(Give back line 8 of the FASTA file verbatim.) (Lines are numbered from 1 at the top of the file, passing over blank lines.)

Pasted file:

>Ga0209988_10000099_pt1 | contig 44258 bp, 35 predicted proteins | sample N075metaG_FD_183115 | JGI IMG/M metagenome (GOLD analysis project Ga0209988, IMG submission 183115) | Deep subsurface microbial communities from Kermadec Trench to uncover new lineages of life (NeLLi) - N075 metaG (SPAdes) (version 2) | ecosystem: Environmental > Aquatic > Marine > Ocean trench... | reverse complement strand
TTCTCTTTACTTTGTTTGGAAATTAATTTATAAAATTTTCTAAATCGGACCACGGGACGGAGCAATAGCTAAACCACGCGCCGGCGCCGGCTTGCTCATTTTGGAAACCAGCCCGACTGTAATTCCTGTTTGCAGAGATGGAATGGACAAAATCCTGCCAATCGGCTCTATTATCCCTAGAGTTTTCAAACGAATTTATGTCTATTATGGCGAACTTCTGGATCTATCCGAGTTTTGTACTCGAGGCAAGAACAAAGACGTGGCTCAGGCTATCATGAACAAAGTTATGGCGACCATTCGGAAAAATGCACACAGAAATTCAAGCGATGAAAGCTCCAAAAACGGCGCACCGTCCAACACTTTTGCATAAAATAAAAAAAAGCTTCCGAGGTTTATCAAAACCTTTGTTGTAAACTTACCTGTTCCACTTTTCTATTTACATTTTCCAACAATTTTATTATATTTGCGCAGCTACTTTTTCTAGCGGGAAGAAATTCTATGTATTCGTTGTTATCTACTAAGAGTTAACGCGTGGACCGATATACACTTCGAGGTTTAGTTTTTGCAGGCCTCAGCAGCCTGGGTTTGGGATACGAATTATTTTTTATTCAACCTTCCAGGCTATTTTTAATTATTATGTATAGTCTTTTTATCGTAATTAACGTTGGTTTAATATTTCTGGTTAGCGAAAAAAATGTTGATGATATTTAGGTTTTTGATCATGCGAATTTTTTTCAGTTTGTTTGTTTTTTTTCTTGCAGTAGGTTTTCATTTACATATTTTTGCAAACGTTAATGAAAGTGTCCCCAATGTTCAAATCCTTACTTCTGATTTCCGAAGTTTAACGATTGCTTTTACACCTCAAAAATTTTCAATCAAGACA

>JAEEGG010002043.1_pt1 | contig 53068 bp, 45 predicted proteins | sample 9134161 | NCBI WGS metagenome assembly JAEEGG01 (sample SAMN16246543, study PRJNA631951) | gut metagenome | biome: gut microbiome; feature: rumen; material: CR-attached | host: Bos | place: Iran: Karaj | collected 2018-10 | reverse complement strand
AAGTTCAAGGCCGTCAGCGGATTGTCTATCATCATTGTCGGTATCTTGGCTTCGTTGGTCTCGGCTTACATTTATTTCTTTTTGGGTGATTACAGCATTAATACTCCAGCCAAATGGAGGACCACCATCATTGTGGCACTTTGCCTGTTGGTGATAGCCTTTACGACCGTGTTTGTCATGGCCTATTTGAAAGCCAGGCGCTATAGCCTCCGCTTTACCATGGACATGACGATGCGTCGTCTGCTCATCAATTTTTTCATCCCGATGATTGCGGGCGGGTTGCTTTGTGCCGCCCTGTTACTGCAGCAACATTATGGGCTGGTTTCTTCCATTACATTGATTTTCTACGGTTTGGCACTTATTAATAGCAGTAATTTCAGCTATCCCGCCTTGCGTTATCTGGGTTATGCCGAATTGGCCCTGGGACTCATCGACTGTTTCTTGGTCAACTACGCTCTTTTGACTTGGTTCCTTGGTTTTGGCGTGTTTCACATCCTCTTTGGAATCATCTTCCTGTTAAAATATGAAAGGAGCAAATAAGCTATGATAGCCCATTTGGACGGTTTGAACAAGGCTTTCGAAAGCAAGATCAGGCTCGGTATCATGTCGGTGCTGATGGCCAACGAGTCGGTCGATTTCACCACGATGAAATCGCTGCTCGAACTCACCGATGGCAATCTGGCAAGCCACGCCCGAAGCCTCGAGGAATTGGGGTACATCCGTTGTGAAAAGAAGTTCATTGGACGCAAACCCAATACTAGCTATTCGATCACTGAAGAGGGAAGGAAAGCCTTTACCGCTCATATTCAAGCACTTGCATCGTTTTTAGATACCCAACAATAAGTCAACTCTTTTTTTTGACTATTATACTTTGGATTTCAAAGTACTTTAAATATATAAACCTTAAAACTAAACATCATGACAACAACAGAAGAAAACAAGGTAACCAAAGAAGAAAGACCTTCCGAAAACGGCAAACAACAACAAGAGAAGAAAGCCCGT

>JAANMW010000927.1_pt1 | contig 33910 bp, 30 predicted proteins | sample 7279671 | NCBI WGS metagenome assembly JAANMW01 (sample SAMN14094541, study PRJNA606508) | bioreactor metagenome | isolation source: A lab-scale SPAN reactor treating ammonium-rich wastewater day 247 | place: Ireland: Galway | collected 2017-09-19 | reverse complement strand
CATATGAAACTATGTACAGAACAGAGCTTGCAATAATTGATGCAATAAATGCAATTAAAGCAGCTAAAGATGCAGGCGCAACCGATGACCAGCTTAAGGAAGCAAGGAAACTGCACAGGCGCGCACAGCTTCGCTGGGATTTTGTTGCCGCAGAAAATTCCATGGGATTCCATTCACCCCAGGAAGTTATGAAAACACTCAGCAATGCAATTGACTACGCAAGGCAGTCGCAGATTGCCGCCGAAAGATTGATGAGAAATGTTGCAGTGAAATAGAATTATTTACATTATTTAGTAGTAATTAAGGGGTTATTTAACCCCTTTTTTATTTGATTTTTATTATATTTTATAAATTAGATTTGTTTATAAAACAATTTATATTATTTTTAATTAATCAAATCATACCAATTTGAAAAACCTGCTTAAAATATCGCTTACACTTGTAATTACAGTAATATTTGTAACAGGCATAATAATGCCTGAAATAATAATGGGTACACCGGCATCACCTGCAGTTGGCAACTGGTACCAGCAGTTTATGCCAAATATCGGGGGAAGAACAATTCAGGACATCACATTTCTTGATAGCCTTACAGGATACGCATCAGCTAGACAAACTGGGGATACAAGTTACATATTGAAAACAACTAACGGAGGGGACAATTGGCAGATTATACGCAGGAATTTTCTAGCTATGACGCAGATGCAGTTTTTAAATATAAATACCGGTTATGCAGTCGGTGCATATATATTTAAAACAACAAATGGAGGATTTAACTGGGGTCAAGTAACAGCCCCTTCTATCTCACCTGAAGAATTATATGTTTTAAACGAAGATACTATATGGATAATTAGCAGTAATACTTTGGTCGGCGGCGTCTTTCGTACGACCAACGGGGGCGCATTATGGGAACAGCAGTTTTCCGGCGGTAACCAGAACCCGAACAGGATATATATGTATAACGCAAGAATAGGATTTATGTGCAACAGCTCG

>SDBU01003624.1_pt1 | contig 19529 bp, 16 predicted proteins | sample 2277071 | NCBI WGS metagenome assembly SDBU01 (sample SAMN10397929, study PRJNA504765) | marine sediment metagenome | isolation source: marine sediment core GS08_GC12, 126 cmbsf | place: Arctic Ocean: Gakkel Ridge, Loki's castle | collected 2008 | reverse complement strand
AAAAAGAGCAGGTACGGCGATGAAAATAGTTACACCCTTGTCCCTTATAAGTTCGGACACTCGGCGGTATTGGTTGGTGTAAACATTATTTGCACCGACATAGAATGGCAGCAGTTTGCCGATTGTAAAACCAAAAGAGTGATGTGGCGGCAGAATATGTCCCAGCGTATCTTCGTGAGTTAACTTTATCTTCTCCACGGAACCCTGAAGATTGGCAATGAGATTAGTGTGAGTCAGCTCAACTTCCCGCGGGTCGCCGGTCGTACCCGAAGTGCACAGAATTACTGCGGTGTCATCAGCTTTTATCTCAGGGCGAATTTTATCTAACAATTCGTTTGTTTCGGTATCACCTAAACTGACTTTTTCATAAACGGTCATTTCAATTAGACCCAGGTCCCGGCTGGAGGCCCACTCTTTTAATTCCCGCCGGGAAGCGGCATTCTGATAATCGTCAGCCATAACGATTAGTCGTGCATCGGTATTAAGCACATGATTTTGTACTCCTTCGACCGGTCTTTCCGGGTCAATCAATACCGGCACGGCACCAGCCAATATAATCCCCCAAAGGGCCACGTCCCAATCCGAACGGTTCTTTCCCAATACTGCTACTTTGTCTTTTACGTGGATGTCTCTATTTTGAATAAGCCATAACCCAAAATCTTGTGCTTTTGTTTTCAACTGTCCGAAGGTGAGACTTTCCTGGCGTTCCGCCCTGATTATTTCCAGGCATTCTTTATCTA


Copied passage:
AAAAAGAGCAGGTACGGCGATGAAAATAGTTACACCCTTGTCCCTTATAAGTTCGGACACTCGGCGGTATTGGTTGGTGTAAACATTATTTGCACCGACATAGAATGGCAGCAGTTTGCCGATTGTAAAACCAAAAGAGTGATGTGGCGGCAGAATATGTCCCAGCGTATCTTCGTGAGTTAACTTTATCTTCTCCACGGAACCCTGAAGATTGGCAATGAGATTAGTGTGAGTCAGCTCAACTTCCCGCGGGTCGCCGGTCGTACCCGAAGTGCACAGAATTACTGCGGTGTCATCAGCTTTTATCTCAGGGCGAATTTTATCTAACAATTCGTTTGTTTCGGTATCACCTAAACTGACTTTTTCATAAACGGTCATTTCAATTAGACCCAGGTCCCGGCTGGAGGCCCACTCTTTTAATTCCCGCCGGGAAGCGGCATTCTGATAATCGTCAGCCATAACGATTAGTCGTGCATCGGTATTAAGCACATGATTTTGTACTCCTTCGACCGGTCTTTCCGGGTCAATCAATACCGGCACGGCACCAGCCAATATAATCCCCCAAAGGGCCACGTCCCAATCCGAACGGTTCTTTCCCAATACTGCTACTTTGTCTTTTACGTGGATGTCTCTATTTTGAATAAGCCATAACCCAAAATCTTGTGCTTTTGTTTTCAACTGTCCGAAGGTGAGACTTTCCTGGCGTTCCGCCCTGATTATTTCCAGGCATTCTTTATCTA